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they needed more engineers, so they decided to flood the market with engineering graduates. They told the provinces to increase engineering graduation rates, and the provinces complied, as they always do. But universities like Fudan and Tsinghua—the top universities—resisted. They were able to show the government how quality dropped when graduation rates increased over one or two years. The government then gave the top universities special permission to reduce graduation rates to maintain quality.

The China National Reform Commission issued a report about four months ago that said 60 percent of the graduating class of 2006 would not be able to find employment. About two years ago, the Chinese government decided to slow down engineering graduation rates. So you will see two years from now that the engineering graduation numbers drop off again.

India is facing different challenges. In India, the country seems to succeed despite the government, while in China the country succeeds because of the government. In India, private industry compensates for the weakness of the government. Right now, in Indian newspapers debates are raging about quotas (more than 50 percent of the seats in all universities are reserved for so-called “scheduled castes”). In fact, India may be messing up its own educational system because politicians get more votes that way. That’s a problem with a democracy.

But India also has its own self-defense mechanisms. It is a relatively open, democratic country, and private colleges are beginning to provide high-quality education. Multinationals in India told us they could hire the top 5 to 10 percent of graduates from almost any college in India. Private companies like NIIT provide a “finishing school” for graduates from bad universities and give them enough training to meet the needs of multinationals.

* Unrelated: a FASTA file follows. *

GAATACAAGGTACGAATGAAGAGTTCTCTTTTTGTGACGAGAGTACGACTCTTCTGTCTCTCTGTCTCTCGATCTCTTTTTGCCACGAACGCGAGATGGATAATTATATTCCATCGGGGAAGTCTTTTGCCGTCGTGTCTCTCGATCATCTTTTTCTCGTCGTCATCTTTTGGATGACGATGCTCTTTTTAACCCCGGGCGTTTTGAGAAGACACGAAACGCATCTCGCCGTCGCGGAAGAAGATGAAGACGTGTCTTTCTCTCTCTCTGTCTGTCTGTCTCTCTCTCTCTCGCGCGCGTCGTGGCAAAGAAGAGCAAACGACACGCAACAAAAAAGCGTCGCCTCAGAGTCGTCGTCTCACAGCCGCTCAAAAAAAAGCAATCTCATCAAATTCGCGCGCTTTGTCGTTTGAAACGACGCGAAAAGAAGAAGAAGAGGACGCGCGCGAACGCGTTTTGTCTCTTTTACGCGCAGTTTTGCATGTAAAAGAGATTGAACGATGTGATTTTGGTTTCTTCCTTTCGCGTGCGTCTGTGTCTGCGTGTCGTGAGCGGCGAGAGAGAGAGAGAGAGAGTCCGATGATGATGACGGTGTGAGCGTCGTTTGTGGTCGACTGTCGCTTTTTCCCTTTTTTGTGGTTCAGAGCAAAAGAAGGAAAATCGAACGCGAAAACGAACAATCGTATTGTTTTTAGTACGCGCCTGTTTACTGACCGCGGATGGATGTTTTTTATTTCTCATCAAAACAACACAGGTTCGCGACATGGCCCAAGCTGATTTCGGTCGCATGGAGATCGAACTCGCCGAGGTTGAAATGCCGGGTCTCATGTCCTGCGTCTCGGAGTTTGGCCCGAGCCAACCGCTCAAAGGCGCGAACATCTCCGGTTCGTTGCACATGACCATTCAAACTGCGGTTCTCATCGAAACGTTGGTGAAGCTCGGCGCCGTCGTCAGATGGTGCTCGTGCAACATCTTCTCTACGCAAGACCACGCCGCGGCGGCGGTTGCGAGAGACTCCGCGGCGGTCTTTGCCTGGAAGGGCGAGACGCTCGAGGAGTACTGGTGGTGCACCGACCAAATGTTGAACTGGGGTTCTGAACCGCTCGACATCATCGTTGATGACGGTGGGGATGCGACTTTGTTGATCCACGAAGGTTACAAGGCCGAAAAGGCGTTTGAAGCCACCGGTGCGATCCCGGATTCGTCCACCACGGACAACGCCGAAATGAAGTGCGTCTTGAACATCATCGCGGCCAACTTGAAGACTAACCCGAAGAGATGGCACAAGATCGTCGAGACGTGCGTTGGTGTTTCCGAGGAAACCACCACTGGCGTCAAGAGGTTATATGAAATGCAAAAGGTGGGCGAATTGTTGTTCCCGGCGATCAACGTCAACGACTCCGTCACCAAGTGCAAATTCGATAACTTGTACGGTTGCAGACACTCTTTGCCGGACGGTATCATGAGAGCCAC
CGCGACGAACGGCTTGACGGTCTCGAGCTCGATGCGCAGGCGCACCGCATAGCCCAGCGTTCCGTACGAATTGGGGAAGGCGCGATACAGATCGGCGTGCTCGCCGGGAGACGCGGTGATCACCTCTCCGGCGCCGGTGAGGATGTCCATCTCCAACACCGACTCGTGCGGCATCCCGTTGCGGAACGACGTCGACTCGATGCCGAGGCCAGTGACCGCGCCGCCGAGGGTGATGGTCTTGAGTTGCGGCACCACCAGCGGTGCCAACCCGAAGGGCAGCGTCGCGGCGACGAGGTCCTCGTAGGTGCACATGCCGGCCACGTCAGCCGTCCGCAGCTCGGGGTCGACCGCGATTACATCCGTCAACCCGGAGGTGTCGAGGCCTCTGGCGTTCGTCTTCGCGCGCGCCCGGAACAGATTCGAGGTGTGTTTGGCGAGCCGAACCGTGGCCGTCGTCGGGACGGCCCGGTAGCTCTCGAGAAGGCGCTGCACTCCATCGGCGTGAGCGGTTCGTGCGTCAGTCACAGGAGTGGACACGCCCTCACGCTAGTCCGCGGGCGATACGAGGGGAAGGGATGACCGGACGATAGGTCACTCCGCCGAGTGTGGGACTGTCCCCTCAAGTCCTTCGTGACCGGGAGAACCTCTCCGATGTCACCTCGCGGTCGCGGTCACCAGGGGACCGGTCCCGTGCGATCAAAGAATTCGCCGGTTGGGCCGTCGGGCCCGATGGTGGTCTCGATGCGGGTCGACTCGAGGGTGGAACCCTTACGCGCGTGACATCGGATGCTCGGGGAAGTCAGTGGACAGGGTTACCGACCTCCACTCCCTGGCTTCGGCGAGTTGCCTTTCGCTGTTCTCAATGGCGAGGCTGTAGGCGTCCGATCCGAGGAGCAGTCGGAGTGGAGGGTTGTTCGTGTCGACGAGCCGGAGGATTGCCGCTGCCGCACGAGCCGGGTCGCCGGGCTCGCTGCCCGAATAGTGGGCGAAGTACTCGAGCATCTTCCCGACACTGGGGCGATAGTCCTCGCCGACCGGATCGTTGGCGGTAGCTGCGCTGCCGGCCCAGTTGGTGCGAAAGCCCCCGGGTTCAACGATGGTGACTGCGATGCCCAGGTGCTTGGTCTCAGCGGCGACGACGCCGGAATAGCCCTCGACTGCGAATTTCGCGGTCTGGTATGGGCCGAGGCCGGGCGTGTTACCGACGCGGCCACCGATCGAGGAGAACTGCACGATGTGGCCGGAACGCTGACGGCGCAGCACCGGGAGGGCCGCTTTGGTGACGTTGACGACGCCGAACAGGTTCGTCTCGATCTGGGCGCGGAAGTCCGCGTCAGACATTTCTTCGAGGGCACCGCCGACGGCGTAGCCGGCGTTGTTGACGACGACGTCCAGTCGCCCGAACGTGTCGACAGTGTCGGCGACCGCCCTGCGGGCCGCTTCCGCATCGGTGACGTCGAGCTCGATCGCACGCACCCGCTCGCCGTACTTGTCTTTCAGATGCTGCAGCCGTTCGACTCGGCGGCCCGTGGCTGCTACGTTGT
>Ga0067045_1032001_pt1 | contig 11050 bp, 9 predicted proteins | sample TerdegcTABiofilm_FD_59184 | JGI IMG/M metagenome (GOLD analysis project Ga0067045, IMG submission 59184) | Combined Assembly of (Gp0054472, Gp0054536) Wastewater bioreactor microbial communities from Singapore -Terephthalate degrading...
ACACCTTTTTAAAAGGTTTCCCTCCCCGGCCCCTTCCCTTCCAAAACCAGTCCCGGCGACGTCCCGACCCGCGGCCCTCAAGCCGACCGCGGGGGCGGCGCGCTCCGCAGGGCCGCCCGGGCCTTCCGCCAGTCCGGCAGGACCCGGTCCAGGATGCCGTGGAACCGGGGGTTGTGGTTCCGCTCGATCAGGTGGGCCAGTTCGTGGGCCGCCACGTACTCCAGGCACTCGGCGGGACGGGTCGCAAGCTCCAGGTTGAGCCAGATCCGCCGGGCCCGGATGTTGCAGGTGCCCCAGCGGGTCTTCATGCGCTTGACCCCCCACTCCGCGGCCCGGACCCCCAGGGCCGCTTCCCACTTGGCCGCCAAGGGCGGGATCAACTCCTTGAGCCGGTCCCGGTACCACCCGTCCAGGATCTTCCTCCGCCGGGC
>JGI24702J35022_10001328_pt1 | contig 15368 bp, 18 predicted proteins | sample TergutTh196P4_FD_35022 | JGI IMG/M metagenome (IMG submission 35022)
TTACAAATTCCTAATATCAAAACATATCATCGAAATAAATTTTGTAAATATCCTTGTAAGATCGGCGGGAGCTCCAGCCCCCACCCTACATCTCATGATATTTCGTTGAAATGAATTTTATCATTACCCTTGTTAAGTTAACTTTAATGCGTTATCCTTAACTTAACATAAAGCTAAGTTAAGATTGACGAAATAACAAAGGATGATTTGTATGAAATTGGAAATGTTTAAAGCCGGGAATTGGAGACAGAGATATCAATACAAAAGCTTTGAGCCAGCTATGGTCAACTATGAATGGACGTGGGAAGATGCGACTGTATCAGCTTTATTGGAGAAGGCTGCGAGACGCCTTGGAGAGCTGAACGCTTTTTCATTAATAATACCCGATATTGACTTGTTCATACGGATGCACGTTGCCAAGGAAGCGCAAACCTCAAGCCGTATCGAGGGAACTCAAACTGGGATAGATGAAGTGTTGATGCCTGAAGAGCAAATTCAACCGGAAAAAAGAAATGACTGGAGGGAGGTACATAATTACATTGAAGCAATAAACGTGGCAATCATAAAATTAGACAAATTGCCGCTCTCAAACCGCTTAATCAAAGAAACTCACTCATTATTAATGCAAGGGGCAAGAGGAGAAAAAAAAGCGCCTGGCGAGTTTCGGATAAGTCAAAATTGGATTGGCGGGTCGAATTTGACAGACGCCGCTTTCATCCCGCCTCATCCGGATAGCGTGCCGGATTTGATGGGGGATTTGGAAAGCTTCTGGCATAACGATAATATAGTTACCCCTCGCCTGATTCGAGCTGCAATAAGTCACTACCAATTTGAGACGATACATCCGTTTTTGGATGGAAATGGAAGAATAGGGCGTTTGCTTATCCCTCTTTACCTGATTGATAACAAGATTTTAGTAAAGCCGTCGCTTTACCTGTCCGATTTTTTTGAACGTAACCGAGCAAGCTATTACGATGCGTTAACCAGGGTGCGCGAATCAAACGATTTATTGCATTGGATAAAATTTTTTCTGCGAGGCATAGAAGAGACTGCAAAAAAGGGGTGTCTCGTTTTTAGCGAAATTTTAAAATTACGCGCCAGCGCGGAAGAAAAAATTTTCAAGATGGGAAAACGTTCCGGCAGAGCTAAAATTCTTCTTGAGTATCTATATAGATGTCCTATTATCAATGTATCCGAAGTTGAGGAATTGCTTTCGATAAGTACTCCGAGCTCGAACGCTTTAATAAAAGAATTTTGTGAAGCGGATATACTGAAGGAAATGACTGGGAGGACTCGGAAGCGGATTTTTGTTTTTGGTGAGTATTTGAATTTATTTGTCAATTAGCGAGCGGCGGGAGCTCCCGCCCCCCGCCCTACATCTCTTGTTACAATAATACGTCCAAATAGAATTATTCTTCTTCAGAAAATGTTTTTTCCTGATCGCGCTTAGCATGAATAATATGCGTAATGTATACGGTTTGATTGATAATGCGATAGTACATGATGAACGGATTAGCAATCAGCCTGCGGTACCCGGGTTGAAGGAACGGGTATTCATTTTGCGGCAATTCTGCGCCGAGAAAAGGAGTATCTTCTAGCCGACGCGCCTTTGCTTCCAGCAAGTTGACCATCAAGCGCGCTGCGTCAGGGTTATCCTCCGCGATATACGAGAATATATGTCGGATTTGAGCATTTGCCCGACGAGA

We then took our research further and conducted a survey of U.S. companies that outsource engineering jobs. We interviewed 78 presidents, division heads, CEOs, and senior HR representatives from 58 companies. For more information see http://memp.pratt.duke.edu/downloads/Duke_Industry_Trends_in_Engineering_Offshoring_10_24_06.pdf.

Our previous research had raised questions about whether companies really hire individuals with two- or three-year diplomas who are graduating en masse from Indian and Chinese universities. I thought they didn’t, but the survey proved me wrong. We found that 40 percent of the companies we interviewed gave us an unqualified yes—that they do hire two- and three-year diploma holders. Seventeen percent said maybe—depending on what kind of additional experience an individual has. We asked companies what additional training they would like the engineers they hire to have. The answers were more communication and presentation skills, internships, computer-related skills, and so on.